“Don’t Look at Me!” Reframing the Lens of Black Queer Life and Sociality

Saturday, January 6, 2018: 10:50 AM
Thurgood Marshall East (Marriott Wardman Park)
Terrance Wooten, Washington University in St. Louis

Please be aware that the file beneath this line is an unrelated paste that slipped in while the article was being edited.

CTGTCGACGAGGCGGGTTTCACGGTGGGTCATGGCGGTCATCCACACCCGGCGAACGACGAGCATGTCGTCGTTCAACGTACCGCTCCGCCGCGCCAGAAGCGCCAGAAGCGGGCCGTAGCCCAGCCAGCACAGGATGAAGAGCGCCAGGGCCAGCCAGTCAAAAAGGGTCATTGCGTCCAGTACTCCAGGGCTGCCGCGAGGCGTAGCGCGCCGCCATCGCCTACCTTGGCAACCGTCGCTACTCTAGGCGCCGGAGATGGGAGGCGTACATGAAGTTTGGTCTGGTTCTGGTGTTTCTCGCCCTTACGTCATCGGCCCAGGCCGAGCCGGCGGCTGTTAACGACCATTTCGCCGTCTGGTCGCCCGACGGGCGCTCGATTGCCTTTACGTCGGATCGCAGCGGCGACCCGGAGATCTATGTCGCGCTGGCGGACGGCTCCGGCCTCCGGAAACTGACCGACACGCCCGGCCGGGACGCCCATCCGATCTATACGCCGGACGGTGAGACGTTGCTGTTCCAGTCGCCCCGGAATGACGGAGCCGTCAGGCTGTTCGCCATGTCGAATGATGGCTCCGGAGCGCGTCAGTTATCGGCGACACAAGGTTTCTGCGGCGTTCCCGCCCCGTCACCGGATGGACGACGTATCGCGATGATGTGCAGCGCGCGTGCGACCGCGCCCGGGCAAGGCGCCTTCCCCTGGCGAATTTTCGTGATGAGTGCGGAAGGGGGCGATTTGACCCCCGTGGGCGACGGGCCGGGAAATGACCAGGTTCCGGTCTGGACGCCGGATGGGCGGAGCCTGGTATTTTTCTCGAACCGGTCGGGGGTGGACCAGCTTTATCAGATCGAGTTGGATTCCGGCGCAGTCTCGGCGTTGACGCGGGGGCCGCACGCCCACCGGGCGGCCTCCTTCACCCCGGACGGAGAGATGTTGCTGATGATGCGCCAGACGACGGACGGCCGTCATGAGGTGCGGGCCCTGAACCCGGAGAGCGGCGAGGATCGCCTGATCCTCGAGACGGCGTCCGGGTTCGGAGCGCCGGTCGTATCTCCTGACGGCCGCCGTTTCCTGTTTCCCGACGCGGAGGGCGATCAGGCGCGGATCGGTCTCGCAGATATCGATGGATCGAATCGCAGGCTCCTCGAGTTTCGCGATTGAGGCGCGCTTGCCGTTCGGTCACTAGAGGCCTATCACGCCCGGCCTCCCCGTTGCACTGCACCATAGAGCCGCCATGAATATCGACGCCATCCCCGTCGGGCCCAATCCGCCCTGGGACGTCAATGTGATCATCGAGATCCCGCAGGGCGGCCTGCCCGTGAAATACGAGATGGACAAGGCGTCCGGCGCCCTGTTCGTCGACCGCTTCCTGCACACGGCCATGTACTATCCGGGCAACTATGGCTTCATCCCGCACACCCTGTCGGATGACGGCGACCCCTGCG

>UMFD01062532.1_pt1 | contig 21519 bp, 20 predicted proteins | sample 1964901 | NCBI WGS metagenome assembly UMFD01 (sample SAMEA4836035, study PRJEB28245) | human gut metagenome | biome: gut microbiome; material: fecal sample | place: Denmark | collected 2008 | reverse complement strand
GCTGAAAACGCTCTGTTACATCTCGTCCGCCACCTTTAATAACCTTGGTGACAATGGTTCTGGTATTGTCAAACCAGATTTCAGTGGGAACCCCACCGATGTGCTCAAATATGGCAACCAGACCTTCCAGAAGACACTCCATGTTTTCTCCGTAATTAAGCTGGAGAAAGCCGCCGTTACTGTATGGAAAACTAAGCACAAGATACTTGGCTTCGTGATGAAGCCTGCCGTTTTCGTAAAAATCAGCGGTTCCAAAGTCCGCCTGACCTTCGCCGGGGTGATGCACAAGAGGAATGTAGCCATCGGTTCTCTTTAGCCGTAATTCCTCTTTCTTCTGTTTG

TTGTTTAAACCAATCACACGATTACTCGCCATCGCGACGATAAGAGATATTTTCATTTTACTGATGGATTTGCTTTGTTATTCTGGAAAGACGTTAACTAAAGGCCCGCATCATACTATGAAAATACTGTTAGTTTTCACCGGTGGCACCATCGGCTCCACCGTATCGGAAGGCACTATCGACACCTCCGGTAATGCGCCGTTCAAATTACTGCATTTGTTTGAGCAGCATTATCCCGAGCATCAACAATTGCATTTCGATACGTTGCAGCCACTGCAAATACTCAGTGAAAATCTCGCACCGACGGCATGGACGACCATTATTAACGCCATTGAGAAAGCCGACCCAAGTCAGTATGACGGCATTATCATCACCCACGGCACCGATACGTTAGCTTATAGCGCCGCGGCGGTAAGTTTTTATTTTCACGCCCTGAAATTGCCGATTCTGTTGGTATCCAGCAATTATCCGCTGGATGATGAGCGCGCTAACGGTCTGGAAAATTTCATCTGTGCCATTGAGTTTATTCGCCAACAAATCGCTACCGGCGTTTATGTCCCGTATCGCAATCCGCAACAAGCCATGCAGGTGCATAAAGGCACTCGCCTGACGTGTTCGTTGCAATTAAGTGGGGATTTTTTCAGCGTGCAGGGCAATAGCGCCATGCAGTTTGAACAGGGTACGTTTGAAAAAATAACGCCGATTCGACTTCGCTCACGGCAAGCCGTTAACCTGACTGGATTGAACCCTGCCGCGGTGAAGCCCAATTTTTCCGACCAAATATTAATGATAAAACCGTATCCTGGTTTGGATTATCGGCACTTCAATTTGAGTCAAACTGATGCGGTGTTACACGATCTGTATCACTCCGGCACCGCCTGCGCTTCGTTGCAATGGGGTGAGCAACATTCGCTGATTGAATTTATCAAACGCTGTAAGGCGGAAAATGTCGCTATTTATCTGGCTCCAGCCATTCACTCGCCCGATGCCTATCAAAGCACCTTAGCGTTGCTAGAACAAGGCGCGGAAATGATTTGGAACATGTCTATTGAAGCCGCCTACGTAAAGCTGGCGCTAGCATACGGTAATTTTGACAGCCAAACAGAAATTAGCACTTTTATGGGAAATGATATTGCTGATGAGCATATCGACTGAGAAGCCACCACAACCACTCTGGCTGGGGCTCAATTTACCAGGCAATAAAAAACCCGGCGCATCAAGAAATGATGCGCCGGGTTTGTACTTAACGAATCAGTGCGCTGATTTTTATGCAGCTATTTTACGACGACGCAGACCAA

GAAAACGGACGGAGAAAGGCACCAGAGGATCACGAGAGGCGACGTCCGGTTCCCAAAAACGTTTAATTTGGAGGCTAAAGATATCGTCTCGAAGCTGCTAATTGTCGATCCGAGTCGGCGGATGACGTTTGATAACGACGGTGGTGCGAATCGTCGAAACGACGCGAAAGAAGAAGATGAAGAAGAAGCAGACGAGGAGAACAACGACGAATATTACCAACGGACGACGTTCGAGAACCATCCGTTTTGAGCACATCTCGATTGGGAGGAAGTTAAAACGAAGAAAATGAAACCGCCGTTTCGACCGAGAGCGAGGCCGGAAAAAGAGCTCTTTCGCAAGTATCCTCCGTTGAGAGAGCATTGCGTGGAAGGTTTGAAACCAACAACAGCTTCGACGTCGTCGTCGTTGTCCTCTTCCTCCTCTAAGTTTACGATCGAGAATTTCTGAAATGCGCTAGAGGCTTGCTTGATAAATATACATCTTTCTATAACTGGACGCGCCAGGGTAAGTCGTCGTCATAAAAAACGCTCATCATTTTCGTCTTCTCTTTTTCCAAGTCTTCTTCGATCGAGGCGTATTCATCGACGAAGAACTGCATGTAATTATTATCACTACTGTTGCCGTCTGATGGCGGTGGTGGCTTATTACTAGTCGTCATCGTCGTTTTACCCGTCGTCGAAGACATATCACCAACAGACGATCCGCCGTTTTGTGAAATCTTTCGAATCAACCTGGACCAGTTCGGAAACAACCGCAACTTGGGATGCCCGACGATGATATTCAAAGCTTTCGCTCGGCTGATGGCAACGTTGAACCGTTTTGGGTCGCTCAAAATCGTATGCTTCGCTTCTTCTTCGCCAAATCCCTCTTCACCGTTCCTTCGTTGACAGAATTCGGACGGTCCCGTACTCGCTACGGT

LGBT social movements against state-sanctioned violence have used rhetorical refrains to mark and practice dissent, as evidenced by the proliferation of “Silence=Death;” “Gays Bash Back; “ and “Out is In.” These refrains provide a specific discourse through which critiques of violence, surveillance, and economic injustice are galvanized, connecting activists and demonstrators across geospatial and temporal landscapes. Political refrains also function as commands that often disrupt the very practices they name. In this paper, I argue that Barry Jenkins’ use of the “Don’t look at me!” refrain in Moonlight, expressed by Little/Black’s mother, Paula, functions as a performance of what Simone Browne refers to as “dark sousveillance” to name and obfuscate the racialized and gendered surveillance of black deviance throughout the film. Set in the midst of the 1980s War on Drugs, culture of poverty thesis, and a post-Moynihan Report political culture that blamed the failure of the black community on the black matriarch, Moonlight offers an alternative reading strategy that instead of re-pathologizing black queer sociality actually renders visible and mutable the controlling images used to surveil and flatten black subjectivity. Here, I am interested in how Paula’s “Don’t look at me!” attempts to render her own body out of sight in order to ask viewers to look beyond her, to shift the pathologizing lens away from her to instead think of the various systems of power operating that inform her choices and epidermalize her body as a problem. This refrain reappears with post-incarceration Black, which is significant for how we read his narrative through his mother. By engaging popular representations of the past, this paper challenges how it is we come to know black queer life, particularly in the context of the AIDS epidemic, mass incarceration, and housing deprivation processes that attempted to make queer black life invisible.